Racing across the South China sea in a speedboat to go snorkeling in an ocean that “probably doesn’t have any sharks” and if it does they’re “pretty small” is a lot like going to the gynaecologist. Exotic fish watching and lady part check-ups are both activities for good causes. And both, in my head at least, are weirdly linked.
Wait, don’t page back to facebook, I can explain. Sometimes the only way I can summon courage to do things that scare me (like jumping into the murky ocean in the middle of nowhere feeling vaguely like a baby seal with swimming disabilities) is to think of the gynaecologist. Mine is a very nice man in his sixties who looks like he recycles and never forgets his wife’s birthday. His office is wallpapered with photos of smiling babies, tired looking moms and loads of thank you cards. Whenever I go there I take solace in the fact the I am not the first or last patient he has seen. Infact I am one of thousands and thousands that he will see in his career, just another in a line of anothers. Back to the ocean, our speedboat is just another speedboat in the ocean, heck, sharks probably yawn at the sight of speedboats by now. Yes, bad things do happen, but generally, that moment that makes your heart pound will not make headlines. And that for me is a super comforting thought.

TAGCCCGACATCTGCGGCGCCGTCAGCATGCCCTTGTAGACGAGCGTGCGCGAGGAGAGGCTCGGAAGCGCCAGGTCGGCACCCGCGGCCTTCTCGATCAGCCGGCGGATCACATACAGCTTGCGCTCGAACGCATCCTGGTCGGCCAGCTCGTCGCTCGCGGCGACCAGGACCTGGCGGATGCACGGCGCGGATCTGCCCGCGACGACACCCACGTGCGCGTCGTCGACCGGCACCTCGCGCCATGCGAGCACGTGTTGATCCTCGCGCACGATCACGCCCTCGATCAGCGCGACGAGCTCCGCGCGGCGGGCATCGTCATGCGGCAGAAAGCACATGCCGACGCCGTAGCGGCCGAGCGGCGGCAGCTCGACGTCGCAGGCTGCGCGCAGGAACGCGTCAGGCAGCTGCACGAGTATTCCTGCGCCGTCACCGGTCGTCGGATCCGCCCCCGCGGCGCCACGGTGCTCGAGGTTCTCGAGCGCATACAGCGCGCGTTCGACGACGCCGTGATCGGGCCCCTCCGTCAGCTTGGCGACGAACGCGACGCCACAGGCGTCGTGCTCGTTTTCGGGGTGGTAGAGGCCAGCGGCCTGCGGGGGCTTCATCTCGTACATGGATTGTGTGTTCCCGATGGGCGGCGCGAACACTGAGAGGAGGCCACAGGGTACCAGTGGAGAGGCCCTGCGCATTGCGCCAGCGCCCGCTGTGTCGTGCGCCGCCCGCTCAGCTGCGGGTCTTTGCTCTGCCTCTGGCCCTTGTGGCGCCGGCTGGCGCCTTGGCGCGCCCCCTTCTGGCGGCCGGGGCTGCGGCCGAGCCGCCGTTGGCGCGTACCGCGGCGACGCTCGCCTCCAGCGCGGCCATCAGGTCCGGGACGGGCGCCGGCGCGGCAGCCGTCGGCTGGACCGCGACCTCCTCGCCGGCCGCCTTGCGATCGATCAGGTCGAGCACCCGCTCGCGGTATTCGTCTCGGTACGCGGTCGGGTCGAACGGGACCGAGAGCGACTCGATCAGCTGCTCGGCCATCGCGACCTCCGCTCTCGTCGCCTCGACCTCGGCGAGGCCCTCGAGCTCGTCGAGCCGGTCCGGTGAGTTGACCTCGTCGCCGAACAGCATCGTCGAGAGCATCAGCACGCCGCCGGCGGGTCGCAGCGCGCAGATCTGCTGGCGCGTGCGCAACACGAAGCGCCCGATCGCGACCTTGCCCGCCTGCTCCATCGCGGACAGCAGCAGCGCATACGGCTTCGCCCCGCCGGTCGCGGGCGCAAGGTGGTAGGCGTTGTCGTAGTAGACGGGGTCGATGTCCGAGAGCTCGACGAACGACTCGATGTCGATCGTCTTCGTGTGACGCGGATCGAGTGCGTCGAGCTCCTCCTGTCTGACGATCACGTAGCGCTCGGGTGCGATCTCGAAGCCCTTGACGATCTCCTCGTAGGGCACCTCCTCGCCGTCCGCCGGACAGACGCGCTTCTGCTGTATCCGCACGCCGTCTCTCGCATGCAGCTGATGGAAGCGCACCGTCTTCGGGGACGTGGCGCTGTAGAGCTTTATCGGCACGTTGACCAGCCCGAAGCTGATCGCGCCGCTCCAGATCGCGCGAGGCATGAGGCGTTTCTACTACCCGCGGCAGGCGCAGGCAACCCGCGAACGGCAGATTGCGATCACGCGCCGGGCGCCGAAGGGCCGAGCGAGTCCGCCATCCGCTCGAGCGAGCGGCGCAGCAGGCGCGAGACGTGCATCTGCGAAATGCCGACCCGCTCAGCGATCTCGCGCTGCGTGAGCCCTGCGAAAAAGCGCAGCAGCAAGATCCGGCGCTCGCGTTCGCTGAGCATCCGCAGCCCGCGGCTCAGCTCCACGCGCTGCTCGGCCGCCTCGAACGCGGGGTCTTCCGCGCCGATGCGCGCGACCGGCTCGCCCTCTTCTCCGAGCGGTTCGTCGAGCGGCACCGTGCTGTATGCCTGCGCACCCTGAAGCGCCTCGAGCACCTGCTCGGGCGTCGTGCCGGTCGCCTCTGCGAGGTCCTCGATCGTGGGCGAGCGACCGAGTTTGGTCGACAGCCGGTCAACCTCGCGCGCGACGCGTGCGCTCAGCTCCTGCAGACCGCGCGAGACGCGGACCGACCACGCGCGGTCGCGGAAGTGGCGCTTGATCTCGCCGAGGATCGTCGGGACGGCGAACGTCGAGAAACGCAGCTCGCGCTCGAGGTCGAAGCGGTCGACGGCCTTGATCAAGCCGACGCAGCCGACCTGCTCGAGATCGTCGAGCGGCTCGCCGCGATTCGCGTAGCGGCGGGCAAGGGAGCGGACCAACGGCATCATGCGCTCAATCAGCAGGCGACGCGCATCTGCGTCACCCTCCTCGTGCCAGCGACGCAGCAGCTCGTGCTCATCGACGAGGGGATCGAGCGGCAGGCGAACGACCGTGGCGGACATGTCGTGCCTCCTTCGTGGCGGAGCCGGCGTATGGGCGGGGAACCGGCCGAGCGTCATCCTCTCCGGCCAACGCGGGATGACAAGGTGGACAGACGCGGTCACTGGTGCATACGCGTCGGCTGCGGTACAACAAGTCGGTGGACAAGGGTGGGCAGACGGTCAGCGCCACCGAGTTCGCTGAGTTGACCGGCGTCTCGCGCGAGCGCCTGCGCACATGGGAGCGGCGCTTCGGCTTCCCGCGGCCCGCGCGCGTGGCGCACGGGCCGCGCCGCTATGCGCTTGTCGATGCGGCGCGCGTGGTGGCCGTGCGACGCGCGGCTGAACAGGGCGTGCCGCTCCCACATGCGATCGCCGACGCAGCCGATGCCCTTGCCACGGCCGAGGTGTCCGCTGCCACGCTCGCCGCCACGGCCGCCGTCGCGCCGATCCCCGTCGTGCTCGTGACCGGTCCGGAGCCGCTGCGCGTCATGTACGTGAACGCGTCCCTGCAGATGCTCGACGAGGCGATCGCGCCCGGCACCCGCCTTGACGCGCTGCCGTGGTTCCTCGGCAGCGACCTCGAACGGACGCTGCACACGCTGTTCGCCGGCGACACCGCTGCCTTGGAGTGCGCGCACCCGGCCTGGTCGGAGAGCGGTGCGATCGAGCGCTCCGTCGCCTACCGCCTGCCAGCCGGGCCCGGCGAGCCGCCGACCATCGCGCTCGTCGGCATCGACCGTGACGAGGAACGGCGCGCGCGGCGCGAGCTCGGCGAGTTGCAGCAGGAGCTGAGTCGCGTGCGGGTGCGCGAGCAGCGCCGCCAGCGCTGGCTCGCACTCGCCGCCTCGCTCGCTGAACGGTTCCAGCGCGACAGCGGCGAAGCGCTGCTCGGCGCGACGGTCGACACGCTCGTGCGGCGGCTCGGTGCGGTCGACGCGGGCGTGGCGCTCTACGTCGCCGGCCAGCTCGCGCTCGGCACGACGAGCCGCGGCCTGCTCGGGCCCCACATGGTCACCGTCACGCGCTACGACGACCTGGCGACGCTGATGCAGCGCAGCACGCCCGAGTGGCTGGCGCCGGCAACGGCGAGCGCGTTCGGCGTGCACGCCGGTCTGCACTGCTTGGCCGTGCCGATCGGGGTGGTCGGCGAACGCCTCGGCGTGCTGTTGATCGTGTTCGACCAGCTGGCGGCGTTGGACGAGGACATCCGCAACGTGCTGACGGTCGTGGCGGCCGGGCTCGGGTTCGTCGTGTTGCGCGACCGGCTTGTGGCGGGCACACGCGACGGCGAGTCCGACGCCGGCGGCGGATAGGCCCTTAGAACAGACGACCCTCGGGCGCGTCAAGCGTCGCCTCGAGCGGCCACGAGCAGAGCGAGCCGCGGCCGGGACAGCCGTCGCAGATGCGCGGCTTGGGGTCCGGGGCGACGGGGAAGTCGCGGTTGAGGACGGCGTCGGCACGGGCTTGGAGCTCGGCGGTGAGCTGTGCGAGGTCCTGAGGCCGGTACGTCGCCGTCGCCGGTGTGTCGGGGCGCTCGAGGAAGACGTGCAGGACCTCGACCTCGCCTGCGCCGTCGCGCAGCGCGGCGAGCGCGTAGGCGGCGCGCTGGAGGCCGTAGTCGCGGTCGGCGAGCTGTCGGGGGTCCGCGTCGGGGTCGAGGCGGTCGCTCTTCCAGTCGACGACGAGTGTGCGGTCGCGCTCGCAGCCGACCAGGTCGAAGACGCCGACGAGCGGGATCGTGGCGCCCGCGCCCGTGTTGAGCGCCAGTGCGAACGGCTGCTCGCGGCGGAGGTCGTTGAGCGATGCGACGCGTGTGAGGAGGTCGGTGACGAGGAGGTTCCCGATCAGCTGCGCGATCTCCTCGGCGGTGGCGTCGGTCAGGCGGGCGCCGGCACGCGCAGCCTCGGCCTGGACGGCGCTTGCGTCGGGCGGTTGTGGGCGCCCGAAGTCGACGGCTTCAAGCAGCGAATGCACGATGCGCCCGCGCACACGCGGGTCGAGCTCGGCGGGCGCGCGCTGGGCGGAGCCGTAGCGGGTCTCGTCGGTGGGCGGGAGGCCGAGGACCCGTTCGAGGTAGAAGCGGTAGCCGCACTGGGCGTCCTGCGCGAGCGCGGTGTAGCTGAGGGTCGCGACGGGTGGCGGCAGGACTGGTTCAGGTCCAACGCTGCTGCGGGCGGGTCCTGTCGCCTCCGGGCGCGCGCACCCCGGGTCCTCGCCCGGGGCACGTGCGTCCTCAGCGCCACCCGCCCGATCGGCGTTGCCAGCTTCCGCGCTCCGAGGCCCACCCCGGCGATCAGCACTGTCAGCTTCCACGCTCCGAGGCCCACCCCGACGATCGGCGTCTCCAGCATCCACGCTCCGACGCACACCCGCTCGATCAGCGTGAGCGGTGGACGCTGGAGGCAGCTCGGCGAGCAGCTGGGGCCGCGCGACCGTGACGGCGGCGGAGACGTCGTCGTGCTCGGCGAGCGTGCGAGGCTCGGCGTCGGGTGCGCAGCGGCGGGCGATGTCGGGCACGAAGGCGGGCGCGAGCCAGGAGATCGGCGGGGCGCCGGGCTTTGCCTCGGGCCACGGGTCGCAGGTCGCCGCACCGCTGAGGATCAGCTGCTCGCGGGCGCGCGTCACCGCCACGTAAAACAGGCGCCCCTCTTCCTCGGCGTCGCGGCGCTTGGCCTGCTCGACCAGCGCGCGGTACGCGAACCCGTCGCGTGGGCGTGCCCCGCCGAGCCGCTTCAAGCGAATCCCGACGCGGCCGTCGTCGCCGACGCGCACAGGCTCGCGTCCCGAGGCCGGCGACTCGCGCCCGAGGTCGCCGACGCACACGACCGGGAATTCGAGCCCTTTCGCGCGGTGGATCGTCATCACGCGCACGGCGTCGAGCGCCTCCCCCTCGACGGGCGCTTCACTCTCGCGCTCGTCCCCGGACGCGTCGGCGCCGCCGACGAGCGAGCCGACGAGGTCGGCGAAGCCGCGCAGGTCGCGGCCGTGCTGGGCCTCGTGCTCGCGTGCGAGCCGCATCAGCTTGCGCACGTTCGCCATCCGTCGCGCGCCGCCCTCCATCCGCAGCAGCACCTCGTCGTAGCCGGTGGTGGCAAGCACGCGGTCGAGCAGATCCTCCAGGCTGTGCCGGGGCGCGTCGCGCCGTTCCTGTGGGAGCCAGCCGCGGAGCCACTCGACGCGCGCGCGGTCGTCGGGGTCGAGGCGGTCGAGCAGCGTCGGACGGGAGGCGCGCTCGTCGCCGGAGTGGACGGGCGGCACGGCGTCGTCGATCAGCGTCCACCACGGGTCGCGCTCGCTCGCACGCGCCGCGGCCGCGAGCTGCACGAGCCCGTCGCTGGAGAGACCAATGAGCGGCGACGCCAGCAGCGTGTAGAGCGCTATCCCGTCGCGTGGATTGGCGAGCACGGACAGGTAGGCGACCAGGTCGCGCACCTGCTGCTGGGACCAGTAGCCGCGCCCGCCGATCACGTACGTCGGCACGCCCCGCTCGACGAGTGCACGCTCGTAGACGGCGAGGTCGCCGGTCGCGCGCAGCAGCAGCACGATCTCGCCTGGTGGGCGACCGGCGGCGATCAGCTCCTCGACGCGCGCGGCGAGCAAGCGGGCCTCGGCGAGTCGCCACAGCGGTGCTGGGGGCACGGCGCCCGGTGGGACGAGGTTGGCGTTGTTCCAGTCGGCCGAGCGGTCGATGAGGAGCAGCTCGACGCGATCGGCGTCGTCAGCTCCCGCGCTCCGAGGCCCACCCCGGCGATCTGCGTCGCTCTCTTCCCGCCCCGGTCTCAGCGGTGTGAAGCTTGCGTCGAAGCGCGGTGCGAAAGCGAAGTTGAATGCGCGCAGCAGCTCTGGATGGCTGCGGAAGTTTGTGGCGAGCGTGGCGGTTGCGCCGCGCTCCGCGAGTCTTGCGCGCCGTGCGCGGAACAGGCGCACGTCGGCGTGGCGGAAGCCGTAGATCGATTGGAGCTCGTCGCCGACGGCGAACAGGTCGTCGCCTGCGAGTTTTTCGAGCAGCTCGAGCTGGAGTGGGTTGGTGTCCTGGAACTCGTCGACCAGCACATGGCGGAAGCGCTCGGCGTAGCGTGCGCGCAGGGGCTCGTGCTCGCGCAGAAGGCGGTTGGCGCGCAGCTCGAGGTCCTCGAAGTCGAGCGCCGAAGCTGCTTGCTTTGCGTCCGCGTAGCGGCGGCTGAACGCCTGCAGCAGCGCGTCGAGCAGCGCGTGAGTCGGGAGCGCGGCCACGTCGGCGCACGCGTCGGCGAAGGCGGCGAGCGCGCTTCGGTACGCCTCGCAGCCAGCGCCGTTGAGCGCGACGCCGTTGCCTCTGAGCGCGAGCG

With Dr Smith’s office in mind, I jump into the water, flippers and all. My heart does pound and I have to hold Aadil’s hand for most of the time (knight in shining goggles that he was), but geez it’s totally worth it. We snorkel near three different islands in one afternoon (our speedboat driver lives up to his name of Speedboat Driver). As we are heading home, all salty haired and sun-kissed he says to us, “We go to fish farm now, see sharks, yes?” We all chuckle in the way you do when there is a joke being made that you don’t quite understand. And yet, suddenly we’re stepping off the speedboat in the middle of the sea onto rickety planks of wood floating on blue plastic drums all tied together with sun bleached ropes that form a grid. In each wooden square is a net housing different kinds of fish, turtles and um, sharks. Not more than a metre long but still big enough to nibble off an elbow or an ear at least. Ah, the fish farm.
There I stood, holding a little plastic packet of bloody, dead sardines (shark food), balancing on a floating plank of wood narrower than a ruler but older than my granny, looking down into the water at circling sharks, whose bellies are hopefully already full of elbows and ears, thinking about my gynaecologist, listening to the sound of my heart pounding like a cliché and smiling.